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Sharing, listening and learning in social networking groups

Aarhus and Eastern Jutland is home to many internationally-minded companies and organisations contributing to this area's internationalisation. This month International Community gives the floor to Taylor Fitzgerald.

Photograph: Taylor Fitzgerald

Text: Taylor Fitzgerald

It was almost Christmas 2017 when my Danish partner won funding for a postdoc in Aarhus. There was no question I wouldn't join him; I was almost finished with my own PhD and had decided I definitely didn't want an academic career. Even though I'd been living abroad for most of my adult life, I was still worried about everything to do with the move—immigration, finding work, learning Danish, making friends, leaving the life I'd built for myself in the UK. However, everyone told me it would be fine: I'm American and highly educated, my partner and I were married before the move, and I'd have an 'in' with the Danes through him.

But after we moved to Aarhus in August 2018, my worst fears came true. I tried to focus on the positives—I had time to write fiction again—but it's hard to be creative and optimistic when everything else in my life seemed to be on hold. Danish classes were an expected highlight, and some classmates encouraged me to join the International Spouse Community. I realised I wasn't alone; others knew just what I was going through, and Aarhus began to feel like home.

Through such social communities, I began to meet more people. I even co-founded the 'Aarhus International Fantasy Book Club'. (My co-founder, Rishma Maharaj, gets full credit for the idea.) We meet around once a month to discuss a book. Each book is suggested by one of the members, so we get a wide variety of subgenres and a bit of old and new. It's great fun—especially when we disagree.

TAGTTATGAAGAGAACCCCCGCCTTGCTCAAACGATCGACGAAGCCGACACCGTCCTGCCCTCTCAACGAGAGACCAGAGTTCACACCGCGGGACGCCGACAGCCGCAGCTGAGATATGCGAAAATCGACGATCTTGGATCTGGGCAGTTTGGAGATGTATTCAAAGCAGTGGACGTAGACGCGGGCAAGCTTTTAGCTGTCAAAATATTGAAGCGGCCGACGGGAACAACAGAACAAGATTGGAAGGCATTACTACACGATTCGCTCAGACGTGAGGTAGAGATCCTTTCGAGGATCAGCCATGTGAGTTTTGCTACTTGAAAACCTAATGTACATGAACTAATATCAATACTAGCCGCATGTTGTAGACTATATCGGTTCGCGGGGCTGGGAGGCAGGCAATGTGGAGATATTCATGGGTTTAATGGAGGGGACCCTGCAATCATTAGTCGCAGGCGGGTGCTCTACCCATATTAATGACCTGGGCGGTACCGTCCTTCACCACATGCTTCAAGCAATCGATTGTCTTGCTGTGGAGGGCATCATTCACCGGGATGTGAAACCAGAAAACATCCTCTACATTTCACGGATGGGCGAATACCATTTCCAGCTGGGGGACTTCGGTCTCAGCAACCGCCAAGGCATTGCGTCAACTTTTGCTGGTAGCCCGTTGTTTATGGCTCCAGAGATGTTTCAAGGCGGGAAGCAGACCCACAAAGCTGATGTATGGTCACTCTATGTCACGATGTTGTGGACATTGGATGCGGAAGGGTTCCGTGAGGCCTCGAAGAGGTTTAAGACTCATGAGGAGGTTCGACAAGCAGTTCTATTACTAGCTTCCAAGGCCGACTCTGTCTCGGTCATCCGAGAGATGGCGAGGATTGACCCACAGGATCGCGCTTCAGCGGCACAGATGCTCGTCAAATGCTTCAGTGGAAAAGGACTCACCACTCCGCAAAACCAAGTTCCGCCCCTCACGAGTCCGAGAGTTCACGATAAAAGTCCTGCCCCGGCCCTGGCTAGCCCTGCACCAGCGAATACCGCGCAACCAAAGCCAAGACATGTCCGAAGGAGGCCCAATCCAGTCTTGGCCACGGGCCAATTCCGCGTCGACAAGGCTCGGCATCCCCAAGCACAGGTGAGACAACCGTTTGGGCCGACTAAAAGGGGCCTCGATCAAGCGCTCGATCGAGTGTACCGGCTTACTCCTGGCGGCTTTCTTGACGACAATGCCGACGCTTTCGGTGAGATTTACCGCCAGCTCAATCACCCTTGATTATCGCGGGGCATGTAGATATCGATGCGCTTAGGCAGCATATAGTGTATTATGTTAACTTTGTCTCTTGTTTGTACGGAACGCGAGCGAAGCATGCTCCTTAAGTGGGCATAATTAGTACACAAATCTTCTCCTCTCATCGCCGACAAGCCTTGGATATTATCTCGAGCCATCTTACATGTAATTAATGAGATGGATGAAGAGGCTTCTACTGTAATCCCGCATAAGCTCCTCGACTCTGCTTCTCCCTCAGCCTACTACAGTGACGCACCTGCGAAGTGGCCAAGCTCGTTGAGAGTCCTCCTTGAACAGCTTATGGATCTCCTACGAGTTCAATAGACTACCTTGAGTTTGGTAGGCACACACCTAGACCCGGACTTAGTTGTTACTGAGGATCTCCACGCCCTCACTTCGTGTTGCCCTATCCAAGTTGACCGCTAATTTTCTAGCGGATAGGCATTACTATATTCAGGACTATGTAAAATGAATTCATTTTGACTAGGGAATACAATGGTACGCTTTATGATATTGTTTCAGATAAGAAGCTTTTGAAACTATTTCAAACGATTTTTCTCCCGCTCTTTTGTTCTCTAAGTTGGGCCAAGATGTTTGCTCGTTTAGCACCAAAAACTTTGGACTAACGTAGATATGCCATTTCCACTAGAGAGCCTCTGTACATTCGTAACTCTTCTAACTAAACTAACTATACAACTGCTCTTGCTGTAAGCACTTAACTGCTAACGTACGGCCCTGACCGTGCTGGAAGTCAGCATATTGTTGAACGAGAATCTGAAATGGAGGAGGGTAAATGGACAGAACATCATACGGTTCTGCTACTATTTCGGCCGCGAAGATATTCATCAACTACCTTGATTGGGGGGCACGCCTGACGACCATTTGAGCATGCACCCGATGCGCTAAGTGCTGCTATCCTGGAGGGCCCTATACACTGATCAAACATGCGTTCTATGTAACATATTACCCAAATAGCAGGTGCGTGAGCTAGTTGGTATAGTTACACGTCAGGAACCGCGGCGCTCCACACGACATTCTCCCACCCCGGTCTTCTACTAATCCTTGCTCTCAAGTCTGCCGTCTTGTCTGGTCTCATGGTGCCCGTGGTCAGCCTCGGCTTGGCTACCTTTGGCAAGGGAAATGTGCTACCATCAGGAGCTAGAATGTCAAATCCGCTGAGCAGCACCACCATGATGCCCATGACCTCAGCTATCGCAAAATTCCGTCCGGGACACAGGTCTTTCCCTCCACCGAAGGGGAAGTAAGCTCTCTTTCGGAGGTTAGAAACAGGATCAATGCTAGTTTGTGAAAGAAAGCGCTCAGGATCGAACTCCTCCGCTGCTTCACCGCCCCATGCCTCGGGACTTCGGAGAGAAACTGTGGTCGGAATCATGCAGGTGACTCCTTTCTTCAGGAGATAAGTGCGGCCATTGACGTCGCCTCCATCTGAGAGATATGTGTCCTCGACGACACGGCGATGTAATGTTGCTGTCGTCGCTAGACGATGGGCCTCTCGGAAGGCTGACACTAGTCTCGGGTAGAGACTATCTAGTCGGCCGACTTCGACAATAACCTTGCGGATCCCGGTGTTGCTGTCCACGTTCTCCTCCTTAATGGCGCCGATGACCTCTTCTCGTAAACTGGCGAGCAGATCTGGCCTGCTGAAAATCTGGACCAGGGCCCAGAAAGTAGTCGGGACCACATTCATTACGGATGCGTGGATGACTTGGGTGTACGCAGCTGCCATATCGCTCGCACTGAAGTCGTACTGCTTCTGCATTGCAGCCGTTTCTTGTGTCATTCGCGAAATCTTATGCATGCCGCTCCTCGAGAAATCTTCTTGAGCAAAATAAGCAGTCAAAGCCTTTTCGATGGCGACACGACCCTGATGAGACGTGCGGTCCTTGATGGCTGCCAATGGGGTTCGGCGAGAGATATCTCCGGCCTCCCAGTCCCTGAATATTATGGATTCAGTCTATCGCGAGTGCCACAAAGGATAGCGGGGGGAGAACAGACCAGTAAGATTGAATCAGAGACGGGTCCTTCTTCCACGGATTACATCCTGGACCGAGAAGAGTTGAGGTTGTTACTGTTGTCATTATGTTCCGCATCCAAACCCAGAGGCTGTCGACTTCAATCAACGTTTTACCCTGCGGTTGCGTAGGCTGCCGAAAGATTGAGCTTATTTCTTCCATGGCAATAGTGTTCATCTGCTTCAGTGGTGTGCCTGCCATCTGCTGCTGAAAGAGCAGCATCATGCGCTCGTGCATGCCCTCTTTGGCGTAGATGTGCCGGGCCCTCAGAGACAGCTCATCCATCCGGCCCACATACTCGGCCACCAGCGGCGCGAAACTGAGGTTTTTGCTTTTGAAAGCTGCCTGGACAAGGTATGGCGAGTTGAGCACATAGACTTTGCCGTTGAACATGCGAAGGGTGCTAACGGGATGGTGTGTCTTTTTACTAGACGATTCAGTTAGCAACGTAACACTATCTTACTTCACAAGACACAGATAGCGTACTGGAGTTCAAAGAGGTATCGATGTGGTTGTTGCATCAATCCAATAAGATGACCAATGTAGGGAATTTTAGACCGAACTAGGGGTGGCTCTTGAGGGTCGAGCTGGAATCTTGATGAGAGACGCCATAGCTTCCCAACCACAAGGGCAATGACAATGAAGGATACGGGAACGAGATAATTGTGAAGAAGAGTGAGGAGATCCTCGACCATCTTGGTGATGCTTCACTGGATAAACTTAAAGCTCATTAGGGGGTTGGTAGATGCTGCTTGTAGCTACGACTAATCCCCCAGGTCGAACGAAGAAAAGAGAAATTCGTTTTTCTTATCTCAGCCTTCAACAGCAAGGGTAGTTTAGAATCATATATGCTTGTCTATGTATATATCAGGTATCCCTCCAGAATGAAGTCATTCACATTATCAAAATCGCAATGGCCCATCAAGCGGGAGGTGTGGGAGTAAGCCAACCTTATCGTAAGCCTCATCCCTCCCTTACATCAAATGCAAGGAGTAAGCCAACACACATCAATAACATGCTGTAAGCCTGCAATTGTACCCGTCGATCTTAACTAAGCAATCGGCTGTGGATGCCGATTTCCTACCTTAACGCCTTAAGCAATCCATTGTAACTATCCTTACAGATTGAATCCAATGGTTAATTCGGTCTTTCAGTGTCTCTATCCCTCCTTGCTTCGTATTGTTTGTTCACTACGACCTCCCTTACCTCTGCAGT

"Another positive about being social with no pressure to 'network' is that opportunities open up when you least expect them." - Taylor Fitzgerald

My least favourite thing about Denmark is the network pressure, especially when jobless—it always feels disingenuous to me. But joining social groups is pain-free networking because you're sharing and listening and learning; you just have to take the plunge if you're an introvert like me. One tip is to buddy up and go with someone else (even if it's your partner) so you know you won't feel like you're the odd one out—just remember to be open and try to join in other conversations, too.

Another positive about being social with no pressure to 'network' is that opportunities open up when you least expect them. I got my foot into the Danish labour market, first an internship and then a wage subsidy position, through chatting to my husband's wonderful colleagues at Aarhus University (and with support from AU's Expat Partner Programme and JobCenter Aarhus). Those experiences led to other jobs with AU doing what I love: working in a university administration role to support research and staff, especially with the language. I was lucky enough to be employed throughout all the lockdowns, and even when I'm in-between jobs, I can stay positive. My future in Denmark seems much brighter now. I don't just imagine a future in Aarhus; I want those imaginings to come true.

I try not to gloss over the less glowing parts of my Denmark story because what really helped me wasn't meaningless assurances that things would be okay but people who actually acknowledged the difficulties of my situation. So, if you're feeling this way, know that there are others out there like you. Join social networks (maybe even a book club!)—not because you think those people can do something for you or help you get a job, but just for the human connection. You can even use those connections and the large Facebook groups for internationals to find like-minded people to start your own group.

Love fantasy of all kinds?

Join the Aarhus Fantasy Book Club for book discussions once a month, selected from a wide variety of authors and subgenres. Past favourites have included City of Brass by S.A. Chakraborty and A Knight of the Seven Kingdoms by George R. R. Martin. Join us on Facebook to find out next month's pick!

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